U solar car team takes second in 1,100 mile race

The team also won awards for sportsmanship and their electronics.

The University of Minnesota's 2010 solar vehicle was built entirely by students. It weighs 180 kilograms and can reach speeds up to 80 mph.

Joe Michaud-Scorza

The University of Minnesota’s 2010 solar vehicle was built entirely by students. It weighs 180 kilograms and can reach speeds up to 80 mph.

Kyle Potter

A car sits parked in a garage strewn with tools and boxes of supplies. The webcam continues to refresh, but the scene does not change.
The garage is not bustling with workers as it was just a month ago, but the team and its car deserve a rest.

After seven days and 1,100 miles of driving, the University of Minnesota Solar Vehicle Project team returned home Sunday as runner-up in the American Solar Challenge.

The team added its trophy to a vast shelf of past successes, including two other ASC second-place finishes.

Far from being upset with finishing behind the perennial favorites from the University of Michigan, project manager Alan Jacobs said he and his teammates have a lot to be proud of.

âÄúA brand new car and we got second overall,âÄù Jacobs said of Centaurus II, the solar car SVP built over the past year. âÄúItâÄôs quite an accomplishment for us.âÄù

Four team members rotated driving the car from Tulsa, Okla., to Chicago in a timed race against 12 other teams, including one from Germany and another from Taiwan.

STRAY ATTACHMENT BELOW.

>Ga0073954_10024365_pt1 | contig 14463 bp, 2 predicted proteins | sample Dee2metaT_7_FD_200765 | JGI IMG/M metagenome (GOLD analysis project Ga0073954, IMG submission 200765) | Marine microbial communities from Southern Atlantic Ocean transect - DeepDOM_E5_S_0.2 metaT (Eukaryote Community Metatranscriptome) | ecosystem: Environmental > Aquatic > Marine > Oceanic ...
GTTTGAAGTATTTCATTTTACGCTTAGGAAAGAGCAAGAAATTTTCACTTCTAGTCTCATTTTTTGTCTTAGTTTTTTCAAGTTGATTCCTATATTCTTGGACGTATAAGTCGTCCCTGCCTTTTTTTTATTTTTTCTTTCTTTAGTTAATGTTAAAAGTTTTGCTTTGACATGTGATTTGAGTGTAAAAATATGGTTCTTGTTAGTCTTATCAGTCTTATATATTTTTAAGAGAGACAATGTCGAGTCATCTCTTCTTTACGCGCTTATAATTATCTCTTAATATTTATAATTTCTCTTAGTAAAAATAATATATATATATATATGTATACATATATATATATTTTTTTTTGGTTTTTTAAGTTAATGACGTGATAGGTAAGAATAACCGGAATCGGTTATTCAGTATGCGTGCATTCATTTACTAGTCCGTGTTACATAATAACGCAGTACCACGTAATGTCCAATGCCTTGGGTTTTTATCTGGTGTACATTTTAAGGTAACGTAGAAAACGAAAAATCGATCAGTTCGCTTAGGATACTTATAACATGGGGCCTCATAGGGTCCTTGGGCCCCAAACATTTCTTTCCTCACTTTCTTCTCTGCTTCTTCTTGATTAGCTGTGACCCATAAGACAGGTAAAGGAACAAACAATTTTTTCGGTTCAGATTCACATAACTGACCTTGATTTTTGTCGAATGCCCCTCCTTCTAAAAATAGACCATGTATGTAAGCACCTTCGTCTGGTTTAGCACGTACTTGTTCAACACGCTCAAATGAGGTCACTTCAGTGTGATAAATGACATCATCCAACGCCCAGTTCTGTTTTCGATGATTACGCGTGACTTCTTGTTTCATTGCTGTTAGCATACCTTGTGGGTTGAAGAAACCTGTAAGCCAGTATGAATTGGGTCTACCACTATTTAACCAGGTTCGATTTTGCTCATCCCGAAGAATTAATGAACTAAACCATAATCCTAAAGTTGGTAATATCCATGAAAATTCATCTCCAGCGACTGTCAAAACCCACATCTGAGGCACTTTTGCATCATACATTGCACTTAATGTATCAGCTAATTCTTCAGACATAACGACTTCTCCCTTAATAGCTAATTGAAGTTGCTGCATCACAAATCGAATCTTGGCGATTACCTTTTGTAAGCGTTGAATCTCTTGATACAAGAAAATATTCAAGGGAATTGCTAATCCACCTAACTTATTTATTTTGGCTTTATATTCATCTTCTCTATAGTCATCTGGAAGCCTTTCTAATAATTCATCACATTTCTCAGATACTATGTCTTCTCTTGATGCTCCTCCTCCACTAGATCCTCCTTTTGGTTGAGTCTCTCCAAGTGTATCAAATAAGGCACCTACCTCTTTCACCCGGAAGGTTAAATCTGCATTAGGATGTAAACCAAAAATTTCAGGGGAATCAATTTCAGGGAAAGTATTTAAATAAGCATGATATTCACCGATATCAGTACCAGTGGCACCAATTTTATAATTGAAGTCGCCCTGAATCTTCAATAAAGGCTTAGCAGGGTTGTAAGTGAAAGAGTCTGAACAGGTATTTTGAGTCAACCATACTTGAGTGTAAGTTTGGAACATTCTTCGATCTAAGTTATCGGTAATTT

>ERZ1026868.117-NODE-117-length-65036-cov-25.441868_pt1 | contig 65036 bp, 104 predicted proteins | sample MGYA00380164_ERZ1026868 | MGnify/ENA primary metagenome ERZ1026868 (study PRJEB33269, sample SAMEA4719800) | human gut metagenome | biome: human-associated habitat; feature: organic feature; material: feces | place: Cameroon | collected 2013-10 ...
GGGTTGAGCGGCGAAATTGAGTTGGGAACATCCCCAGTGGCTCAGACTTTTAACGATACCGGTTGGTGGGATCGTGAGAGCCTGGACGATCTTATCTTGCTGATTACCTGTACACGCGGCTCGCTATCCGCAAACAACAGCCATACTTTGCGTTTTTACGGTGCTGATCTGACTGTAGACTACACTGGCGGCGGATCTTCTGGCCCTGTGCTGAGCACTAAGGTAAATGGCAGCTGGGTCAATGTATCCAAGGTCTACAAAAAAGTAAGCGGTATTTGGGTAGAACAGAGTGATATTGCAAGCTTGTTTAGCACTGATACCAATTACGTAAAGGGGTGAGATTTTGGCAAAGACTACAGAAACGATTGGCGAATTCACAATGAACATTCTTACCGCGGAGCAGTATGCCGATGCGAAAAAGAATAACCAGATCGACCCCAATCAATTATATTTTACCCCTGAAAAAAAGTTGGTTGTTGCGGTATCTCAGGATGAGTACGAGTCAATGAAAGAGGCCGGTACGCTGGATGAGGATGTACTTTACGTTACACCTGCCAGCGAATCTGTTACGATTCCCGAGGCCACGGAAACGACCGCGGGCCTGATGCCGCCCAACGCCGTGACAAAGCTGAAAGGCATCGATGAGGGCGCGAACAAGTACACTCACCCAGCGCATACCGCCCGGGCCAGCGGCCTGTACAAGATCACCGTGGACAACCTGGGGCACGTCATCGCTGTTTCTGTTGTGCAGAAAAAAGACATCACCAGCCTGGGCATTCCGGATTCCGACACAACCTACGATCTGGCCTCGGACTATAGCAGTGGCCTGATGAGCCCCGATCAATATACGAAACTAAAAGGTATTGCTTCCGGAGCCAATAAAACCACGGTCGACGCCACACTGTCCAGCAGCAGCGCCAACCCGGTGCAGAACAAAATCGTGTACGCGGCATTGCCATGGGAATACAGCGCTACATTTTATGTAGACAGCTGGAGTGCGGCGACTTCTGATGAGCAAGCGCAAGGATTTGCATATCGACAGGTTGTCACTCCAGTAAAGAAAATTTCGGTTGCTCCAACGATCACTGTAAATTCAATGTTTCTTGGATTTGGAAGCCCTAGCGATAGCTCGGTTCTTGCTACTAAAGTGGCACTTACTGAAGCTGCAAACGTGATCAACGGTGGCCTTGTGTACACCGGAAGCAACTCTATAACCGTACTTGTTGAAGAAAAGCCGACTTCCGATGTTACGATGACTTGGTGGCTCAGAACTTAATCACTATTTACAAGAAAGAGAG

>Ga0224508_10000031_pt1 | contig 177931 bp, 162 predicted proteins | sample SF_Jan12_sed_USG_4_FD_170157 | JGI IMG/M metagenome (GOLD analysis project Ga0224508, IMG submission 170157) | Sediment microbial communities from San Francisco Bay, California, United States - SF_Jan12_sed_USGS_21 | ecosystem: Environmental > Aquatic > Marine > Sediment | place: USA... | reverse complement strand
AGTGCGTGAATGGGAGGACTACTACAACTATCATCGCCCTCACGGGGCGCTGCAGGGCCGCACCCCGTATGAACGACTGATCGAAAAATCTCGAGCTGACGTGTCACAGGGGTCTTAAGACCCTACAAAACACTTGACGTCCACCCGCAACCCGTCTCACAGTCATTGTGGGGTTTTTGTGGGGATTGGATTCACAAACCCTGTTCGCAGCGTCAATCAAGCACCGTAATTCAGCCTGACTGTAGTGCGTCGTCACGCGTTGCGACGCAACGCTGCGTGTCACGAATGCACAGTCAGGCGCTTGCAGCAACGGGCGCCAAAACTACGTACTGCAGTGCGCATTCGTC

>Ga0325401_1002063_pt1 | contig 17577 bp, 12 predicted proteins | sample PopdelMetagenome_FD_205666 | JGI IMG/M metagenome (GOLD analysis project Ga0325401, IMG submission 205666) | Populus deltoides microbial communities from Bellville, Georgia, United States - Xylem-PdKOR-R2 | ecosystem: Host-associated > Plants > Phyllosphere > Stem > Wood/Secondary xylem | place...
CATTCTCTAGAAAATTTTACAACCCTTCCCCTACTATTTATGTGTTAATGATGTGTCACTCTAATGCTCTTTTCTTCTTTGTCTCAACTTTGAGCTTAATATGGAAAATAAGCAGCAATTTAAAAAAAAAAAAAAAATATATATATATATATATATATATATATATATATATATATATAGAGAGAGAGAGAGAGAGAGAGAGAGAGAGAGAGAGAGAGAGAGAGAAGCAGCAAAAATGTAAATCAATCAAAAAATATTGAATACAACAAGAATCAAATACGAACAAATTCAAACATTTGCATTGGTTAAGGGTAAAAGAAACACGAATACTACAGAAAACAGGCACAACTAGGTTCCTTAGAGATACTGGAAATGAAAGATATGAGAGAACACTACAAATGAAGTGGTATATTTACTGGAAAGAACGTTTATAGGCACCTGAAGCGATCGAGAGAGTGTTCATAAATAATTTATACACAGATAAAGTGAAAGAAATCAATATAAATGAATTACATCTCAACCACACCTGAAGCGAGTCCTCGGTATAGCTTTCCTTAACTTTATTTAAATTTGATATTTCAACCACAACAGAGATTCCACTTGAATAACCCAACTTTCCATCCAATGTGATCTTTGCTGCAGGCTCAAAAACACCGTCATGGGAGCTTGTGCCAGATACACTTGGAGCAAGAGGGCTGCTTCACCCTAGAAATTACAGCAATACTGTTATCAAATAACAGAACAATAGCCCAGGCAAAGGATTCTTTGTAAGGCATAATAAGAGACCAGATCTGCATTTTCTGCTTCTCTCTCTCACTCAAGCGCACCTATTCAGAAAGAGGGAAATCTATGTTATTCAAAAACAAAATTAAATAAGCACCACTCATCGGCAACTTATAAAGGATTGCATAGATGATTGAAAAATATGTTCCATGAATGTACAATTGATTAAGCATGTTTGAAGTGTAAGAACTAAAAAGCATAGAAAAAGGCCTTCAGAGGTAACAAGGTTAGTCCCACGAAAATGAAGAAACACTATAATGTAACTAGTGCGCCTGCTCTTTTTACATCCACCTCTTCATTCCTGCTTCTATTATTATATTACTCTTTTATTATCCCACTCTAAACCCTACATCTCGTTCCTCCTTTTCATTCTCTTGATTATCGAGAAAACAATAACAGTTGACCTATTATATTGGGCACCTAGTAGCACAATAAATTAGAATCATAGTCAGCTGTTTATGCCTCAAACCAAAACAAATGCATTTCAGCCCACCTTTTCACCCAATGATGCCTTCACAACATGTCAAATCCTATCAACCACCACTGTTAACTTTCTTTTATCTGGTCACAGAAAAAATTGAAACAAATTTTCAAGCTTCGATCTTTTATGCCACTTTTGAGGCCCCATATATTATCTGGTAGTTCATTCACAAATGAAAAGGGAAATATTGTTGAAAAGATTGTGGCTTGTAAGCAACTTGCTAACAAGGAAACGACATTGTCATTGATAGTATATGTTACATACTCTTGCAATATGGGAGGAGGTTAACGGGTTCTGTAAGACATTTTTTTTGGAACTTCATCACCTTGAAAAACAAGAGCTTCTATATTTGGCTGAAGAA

Aside from a blown tire and an overheated battery âÄî a consequence of driving in scorching weather that frequently scratched 100  degrees F âÄî Jacobs said the race went well.

SVP beat German team Hochschule Bochum  by just seven minutes âÄî a blink of an eye in the world of cross-country racing.

âÄúIt was a nail biter all the way through,âÄù Jacobs said.

For their work off the road, the team was given a sportsmanship award and an award for the electronics used in its car.

Though the University has decided not to fund SVP next year, Jacobs said he has no doubt he and his team will be back on the race circuit next year. Too many people care enough about the project for it to fall by the wayside, he said.

For now, Jacobs and the rest of the team have to figure out how to spend their summer. Other than showing the car off at a Minnesota State Fair exhibit, the team has little planned.

âÄúWe actually have weekends back,âÄù Jacobs said. âÄúWe wonâÄôt know what to do with our spare time.âÄù